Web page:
2019年8月29日澳大利亞昆士蘭大學Craig M. Williams教授學術報告
Aspects of Natural Products, Hydrocarbon Bioisosteres, and Synthetic Methodology
Human health and agriculture have benefitted greatly from both natural products and de novo synthetics in terms of medicines in the clinic and the control of food security. Behind the scenes natural product isolation has provided exquisite molecules, with human kind developing elegantly simple compounds, both being very effective in controlling numerous biological pathways. Organic synthesis continues to be a crucial part of these endeavours through total and target orientated synthesis, underpinning biological evaluation (SAR), candidate development and process chemistry. Omnipresent in this field are opportunities to provide student training, discover technical innovations and stimulate academic learning, not to mention opening tangential opportunities in discovering new synthetic methodology, physical organic and medicinal/agri chemistry. The lecture will canvas some of these concepts using select examples above and more.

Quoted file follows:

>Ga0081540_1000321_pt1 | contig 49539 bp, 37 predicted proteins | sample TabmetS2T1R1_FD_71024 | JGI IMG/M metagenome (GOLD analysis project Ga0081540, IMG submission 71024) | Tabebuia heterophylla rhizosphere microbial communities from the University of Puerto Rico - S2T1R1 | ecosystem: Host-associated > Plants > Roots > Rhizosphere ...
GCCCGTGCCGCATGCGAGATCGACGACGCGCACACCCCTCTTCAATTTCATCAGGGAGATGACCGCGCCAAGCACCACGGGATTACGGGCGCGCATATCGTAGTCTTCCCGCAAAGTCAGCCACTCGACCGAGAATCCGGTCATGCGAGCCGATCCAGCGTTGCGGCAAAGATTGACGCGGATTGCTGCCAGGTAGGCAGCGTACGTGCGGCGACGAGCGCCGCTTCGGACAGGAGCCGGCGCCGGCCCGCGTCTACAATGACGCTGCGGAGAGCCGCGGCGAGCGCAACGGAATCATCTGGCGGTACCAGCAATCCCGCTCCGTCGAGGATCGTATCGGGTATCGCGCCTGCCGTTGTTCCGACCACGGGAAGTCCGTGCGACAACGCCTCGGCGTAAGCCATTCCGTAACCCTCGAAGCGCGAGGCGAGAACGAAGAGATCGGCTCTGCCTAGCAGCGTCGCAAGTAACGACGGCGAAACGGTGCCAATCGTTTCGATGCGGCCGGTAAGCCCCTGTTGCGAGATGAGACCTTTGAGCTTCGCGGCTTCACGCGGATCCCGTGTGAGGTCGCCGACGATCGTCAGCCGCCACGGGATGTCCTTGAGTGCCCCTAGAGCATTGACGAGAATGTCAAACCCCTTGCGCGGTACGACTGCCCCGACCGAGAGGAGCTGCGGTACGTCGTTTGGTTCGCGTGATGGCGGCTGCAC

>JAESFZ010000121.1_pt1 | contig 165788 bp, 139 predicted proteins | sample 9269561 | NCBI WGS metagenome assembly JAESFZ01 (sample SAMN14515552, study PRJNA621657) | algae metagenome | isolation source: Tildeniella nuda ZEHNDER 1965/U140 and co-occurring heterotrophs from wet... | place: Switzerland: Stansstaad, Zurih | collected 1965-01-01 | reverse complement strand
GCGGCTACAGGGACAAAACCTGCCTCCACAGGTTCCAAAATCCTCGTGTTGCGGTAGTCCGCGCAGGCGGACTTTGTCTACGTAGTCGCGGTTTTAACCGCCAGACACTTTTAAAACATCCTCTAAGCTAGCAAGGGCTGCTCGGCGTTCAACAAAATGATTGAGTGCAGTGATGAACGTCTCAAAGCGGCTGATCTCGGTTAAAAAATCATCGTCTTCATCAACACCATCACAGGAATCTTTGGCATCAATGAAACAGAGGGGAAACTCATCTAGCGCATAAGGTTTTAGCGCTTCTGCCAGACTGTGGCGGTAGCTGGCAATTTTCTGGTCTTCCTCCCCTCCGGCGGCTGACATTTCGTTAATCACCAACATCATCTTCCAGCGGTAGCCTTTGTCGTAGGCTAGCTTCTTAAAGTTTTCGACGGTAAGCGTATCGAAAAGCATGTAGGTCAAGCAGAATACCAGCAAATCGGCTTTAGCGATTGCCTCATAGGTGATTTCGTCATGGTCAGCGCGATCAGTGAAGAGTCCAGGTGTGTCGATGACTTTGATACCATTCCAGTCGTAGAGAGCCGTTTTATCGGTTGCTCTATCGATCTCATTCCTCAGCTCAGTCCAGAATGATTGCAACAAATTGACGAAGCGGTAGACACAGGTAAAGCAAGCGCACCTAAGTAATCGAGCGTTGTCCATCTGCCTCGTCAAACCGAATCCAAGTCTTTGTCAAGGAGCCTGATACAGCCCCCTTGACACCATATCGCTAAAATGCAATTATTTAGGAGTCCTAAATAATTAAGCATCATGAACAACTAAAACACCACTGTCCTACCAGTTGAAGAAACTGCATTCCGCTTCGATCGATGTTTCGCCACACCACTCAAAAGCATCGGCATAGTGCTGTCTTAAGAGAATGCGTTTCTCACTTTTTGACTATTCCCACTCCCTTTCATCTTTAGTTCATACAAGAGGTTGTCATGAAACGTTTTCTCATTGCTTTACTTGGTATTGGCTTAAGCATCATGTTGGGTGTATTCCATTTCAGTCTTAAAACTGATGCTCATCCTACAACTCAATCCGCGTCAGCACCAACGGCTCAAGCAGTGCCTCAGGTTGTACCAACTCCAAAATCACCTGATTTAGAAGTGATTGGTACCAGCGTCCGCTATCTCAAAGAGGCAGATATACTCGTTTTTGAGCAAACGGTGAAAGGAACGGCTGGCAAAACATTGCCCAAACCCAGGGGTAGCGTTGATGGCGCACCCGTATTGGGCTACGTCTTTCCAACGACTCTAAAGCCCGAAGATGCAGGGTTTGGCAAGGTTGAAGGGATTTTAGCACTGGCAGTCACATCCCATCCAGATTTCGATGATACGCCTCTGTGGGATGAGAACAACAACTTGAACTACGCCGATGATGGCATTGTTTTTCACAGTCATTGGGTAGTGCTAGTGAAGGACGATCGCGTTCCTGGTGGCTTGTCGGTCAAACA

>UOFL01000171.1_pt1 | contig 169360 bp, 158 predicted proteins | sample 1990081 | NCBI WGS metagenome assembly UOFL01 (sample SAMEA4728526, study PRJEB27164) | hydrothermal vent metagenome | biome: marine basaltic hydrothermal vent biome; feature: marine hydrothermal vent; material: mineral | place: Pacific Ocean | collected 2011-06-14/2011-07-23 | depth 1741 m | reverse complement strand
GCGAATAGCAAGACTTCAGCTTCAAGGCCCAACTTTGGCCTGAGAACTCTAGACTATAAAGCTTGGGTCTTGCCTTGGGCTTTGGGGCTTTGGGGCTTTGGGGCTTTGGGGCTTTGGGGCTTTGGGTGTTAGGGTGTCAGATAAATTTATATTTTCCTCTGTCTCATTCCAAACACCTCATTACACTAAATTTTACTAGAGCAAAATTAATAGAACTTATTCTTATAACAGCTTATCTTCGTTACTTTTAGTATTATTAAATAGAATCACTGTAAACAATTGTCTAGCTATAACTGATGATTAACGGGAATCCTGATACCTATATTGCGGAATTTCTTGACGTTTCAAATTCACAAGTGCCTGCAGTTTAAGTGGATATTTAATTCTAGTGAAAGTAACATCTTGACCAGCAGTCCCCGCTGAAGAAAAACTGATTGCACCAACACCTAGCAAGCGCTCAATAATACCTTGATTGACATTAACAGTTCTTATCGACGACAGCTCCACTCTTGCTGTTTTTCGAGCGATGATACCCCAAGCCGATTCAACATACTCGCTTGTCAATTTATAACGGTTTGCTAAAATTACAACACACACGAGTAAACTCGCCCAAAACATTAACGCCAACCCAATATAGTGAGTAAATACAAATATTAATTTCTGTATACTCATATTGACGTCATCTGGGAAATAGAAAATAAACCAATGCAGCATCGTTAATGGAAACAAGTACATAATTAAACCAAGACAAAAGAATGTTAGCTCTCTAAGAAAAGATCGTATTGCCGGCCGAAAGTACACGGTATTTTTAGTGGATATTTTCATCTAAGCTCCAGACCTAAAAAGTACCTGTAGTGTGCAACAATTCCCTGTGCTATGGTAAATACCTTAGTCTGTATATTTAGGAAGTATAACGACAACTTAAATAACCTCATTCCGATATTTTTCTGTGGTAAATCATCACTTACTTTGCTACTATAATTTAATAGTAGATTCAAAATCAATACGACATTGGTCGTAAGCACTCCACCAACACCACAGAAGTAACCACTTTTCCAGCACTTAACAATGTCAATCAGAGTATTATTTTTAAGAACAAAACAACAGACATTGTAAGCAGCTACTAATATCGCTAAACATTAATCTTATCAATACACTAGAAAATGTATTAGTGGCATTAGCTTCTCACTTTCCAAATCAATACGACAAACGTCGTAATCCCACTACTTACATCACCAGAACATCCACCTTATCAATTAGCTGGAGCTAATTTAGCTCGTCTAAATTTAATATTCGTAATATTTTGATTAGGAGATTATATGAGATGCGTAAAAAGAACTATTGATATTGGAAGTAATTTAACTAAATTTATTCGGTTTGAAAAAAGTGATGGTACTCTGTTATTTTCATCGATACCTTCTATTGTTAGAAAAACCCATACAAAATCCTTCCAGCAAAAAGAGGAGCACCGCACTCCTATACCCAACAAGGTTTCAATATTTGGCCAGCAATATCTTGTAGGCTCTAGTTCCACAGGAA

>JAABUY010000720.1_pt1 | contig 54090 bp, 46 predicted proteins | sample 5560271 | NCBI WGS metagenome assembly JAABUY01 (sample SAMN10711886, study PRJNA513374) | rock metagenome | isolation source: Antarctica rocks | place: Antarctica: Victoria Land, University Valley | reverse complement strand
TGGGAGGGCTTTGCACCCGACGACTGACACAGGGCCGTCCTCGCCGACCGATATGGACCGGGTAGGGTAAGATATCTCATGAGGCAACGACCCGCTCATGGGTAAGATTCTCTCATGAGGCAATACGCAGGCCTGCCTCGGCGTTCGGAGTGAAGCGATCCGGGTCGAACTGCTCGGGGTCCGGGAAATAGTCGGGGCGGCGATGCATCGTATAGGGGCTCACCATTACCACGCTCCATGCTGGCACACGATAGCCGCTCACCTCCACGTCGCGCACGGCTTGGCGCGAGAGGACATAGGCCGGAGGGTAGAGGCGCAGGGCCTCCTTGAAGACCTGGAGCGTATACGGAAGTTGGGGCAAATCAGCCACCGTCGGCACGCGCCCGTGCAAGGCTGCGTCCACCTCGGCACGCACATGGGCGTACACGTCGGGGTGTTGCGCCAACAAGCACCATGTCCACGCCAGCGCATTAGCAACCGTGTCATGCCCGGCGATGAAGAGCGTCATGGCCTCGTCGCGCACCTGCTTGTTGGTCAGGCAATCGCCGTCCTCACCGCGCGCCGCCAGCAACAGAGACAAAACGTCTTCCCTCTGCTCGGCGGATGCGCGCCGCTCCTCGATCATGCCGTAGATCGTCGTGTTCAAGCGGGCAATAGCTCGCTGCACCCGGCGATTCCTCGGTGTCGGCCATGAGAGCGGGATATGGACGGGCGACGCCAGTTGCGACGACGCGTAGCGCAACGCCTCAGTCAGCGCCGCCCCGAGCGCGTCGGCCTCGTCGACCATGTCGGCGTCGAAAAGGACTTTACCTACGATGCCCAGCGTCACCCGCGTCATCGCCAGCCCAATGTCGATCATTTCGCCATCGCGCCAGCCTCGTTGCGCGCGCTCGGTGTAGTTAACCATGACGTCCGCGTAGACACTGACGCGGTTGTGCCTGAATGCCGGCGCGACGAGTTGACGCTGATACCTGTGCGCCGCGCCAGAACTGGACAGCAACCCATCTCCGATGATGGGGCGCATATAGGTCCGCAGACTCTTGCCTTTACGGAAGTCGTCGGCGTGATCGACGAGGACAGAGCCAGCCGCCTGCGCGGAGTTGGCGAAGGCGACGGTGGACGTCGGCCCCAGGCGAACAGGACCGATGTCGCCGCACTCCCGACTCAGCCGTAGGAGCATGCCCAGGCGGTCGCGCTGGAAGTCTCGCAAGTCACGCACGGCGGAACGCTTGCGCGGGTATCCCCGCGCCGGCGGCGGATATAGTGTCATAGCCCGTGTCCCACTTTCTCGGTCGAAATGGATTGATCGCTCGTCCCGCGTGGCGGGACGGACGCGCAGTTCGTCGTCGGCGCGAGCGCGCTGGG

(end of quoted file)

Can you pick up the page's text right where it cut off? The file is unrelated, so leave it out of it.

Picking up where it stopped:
Prof. Williams obtained a B.Sc. (Hons) and Ph.D (1997) in synthetic organic chemistry from Flinders University (South Australia) under the supervision of Prof. Rolf Prager. He held an Alexander von Humboldt post-doctorial appointment at the University of G?ttingen in Germany (Prof. Armin de Meijere, 1997-1999) and an Australian National University post-doctorial fellowship in Canberra (Prof. Lewis N. Mander, 1999-2000) before being appointed as a Lecturer in Organic Chemistry at the University of Queensland in 2000. Currently he holds the position of Professor and recently finished a 4 year period as an Australian Research Council Future Fellow. Williams has published over 145 scientific papers, patents, review articles and book chapters, and supervised over 115 researchers to date. His research interests include natural products (total synthesis and isolation), and the medicinal chemistry associated within those areas. He is also interested in developing the area of cage(d) carbocycles to escape flatland and develop new bioisosteres, along with developing acetohydroxyacid synthase inhibitors.